The whole story runs from verse 13 through verse 32 so it’s relatively long, but I think it’s worth getting out your Bible and reading through it again a few times. Cleopas and his unnamed companion are on their way to a village outside of Jerusalem. They’re discouraged, weary and heartbroken. They had put so much faith in Jesus, and his death seems to have destroyed all their hopes. It’s late in the day on the first Easter, and they’ve heard that some in their group visited Jesus’ tomb that morning and came back with the news that he was alive, but most of them have dismissed this report as unbelievable. Jesus joins these two travelers on the road, but they aren’t able to recognize him. They confide their disappointment, and this stranger proceeds to interpret the scriptures that should make everything clear, but still they don’t get it.
As they led him away, they seized a man, Simon of Cyrene, who was coming from the country, and they laid the cross on him, and made him carry it behind Jesus. ~ Luke 23:26
I grew up thinking Simon of Cyrene was a white man. Why wouldn’t I, considering that it is only the very rare artistic representation of this scene that portrays him otherwise. And anyway, I thought Jesus was white, too. He’s got blue eyes and blond or light brown hair, right? At least that’s how he looked in the pictures they showed me. Now I know better. Jesus was a Middle Eastern Jew, and Simon came from a city in the North African country we now call Libya. Neither was a European white man.
If you’re white, you might wonder why this matters. I would say that if in your mind’s eye you picture the Gospels populated by men who look like the figures in the religious art that’s most familiar to us, you might easily misunderstand. Christianity isn’t a white religion that generously invites others to come in and join us. We’re part of something much bigger than that. Esau McCaulley, author of a book titled Reading While Black, says the idea “that Christianity is fundamentally a white religion … is simply historically false. The center of early Christianity was in the Middle East and North Africa. But deeper than the historical question is the biblical one. Who owns the Christian story as it is recorded in the texts that make up the canon?”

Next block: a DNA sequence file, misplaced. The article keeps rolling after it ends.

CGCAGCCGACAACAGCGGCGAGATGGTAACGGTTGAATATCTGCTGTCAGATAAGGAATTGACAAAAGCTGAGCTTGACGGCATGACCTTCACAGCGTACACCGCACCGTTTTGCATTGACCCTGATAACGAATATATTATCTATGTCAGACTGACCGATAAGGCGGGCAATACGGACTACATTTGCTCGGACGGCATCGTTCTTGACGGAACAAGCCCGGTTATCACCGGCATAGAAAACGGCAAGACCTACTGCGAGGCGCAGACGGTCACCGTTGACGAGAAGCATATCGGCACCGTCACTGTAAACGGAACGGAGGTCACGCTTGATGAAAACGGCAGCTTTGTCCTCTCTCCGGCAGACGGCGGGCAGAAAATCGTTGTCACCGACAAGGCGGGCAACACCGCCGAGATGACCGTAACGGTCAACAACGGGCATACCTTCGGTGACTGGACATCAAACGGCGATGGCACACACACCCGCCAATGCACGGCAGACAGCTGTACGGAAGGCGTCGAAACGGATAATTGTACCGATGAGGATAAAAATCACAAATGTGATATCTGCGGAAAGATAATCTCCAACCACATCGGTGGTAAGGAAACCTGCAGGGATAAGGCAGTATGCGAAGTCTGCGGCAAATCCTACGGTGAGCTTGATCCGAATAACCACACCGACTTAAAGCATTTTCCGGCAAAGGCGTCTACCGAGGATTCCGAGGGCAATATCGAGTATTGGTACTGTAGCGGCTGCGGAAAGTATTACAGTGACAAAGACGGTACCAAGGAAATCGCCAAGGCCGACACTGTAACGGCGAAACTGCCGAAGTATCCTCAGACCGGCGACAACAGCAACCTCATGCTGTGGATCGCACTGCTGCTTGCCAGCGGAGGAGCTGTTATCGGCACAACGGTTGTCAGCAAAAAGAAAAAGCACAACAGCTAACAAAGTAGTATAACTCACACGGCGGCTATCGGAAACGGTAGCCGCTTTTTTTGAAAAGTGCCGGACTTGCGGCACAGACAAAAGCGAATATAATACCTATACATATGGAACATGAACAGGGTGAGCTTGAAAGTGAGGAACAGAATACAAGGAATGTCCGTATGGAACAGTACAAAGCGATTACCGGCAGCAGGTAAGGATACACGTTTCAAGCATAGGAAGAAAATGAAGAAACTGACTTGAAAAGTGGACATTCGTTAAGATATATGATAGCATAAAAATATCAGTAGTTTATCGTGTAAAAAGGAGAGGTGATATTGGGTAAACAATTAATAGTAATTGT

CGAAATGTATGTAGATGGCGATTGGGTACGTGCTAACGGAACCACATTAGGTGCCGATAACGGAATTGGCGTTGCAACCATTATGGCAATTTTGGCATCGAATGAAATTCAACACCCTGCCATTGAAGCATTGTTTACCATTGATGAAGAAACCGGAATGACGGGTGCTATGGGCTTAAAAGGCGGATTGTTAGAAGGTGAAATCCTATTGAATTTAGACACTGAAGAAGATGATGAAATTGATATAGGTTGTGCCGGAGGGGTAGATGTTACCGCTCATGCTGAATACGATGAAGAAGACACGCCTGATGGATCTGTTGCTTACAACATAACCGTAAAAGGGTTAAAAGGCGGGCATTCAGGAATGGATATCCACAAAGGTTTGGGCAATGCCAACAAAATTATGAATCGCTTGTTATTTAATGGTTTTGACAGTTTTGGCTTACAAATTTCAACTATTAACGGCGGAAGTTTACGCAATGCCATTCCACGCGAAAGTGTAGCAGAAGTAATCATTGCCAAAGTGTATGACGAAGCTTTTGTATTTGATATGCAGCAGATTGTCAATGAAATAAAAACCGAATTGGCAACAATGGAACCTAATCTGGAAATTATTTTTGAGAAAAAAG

Jesus took a loaf of bread, and when he had given thanks, he broke it and gave it to them, saying, “This is my body, which is given for you. Do this in remembrance of me.” ~ Luke 22:19
These past weeks have been filled with rich memories as images of my parents, my childhood, and the house where I grew up have been popping into my waking thoughts and filling my dreams. No doubt this flood of scenes from the past has been provoked to some extent by having our little granddaughters with us this month as we prepare for Christmas. Looming as it does as a reminder of my own mortality, Covid-19 has also surfaced thoughts of relatives now gone. So many of them lived through the flu pandemic of 1918, though they never spoke of it to me.
Our memories make us who we are, both in church and in the world. Memory forms our identify. Recalling the stories about where we came from provides a matrix for making sense of who we are now. These stories remind us that we’re connected to something greater than ourselves, that we’re part of a bigger story. There’s a difference between honoring past memories and living in the past, because our remembering brings the past alive in the present. My parents will be with me when I fill the stockings and place the presents under the tree on Christmas Eve. In my mind I’ll always hear Luke’s Nativity story in the voice (and New York accent) of my childhood pastor.